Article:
Complex extensive bindings exist between the ITU-T standards and the WCIT treaty provisions — essentially seeding the treaty provisions with ITU-T work items to promote an otherwise moribund organization. Like the ITU-T standards, the ITR provisions have long ceased to have relevance in the real world, and any adverse results can be ignored as relatively trivial. The only potential harm comes to those who regard them as obligations.
Had progressive and enlightened ITU Member States led an effort two decades ago to stop "kicking the can" and deal with the clear, overarching ITU institutional anomalies by privat-izing the ITU-T, a lot of wasted ITU-T and Nation State resources could have been avoided. Those resources could be applied to other parts of the ITU such as its radiocommunication sector (i.e., ITU-R) which remains a unique and important activity of the ITU. The resources could also be applied to participation in the numerous other global standards bodies where the real work occurs today. Or perhaps the resources could be applied to assisting Developing Countries to enhance and expand their telecommunication offerings.
Moving forward with privatization
Two steps need to be immediately taken for the upcoming WTSA-12. A resolution detailing a privatization plan must be introduced by a significant number of ITU Nation States. The plan would include an initial line item listing and disposition of existing ITU-T standards and work items, as well as any associated Telecommunication Standardization Bureau (TSB) databases. A special Ad Hoc ITU-T Privatization Group should be created to work on refining this initial plan over the next two years leading up to the 2014 ITU Plenipotentiary Conference which would need to take necessary actions in the ITU Constitution.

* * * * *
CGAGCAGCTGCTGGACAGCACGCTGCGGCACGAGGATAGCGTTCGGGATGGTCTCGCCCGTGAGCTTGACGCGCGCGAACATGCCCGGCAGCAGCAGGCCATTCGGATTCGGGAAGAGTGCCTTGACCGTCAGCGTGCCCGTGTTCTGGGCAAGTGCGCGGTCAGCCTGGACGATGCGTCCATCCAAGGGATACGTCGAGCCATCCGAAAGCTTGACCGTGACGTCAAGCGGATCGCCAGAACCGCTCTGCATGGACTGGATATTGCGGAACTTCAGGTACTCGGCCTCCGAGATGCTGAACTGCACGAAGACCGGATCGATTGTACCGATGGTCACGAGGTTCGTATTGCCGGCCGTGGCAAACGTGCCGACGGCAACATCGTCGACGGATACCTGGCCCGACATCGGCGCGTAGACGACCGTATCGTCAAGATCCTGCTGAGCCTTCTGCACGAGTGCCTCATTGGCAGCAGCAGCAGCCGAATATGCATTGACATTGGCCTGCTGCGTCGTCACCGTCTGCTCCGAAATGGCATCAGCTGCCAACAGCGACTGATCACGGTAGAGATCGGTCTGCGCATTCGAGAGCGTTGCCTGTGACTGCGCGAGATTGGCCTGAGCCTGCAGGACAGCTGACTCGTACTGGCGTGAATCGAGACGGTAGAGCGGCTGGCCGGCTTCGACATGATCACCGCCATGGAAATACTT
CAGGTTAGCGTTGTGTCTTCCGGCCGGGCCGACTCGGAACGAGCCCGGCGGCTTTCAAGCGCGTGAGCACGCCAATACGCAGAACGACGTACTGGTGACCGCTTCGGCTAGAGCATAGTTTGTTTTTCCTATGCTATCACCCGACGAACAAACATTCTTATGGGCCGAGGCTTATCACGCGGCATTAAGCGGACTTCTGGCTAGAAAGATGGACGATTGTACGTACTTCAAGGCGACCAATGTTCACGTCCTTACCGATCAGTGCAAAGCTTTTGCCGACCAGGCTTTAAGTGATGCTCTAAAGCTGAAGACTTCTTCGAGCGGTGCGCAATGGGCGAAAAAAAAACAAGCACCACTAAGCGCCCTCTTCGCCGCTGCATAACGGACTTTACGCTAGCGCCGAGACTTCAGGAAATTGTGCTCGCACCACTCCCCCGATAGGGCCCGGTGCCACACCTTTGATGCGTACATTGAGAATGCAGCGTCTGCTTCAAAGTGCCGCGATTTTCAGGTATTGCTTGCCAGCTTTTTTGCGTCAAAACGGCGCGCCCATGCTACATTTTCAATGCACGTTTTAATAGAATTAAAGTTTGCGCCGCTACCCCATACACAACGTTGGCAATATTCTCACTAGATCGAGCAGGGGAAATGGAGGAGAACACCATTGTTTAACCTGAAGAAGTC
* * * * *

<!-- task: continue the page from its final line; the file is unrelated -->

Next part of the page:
There are basically two disposition options — neither of which is mutually exclusive. One option entails the creation of a private standards organization — probably under Swiss law — that would assume ownership and responsibility for some set of viable ITU-T Recommenda-tions and databases. A second would entail the disbursement of viable work items to existing private global standards bodies willing to take on the items. So much of the existing ITU-T work is either illusory in nature or duplicative of that occurring in other bodies, much of it could be easily disposed following the second option.
Private organizations that fail in the marketplace quickly become bankrupt and are dissolved. Even if private bodies manage to continue for a while, their products are diminished to meet reduced demand. However, intergovernmental bodies that fail manage to often continue for-ever based on the largesse of public monies allocated to them. For these bodies, political rhetoric trumps market realities. What is needed today is less "kicking the ITU-T can" and more real leadership based on the realities today. Privatizing the ITU-T is a win-win for everyone.
By Anthony Rutkowski, Principal, Netmagic Associates LLC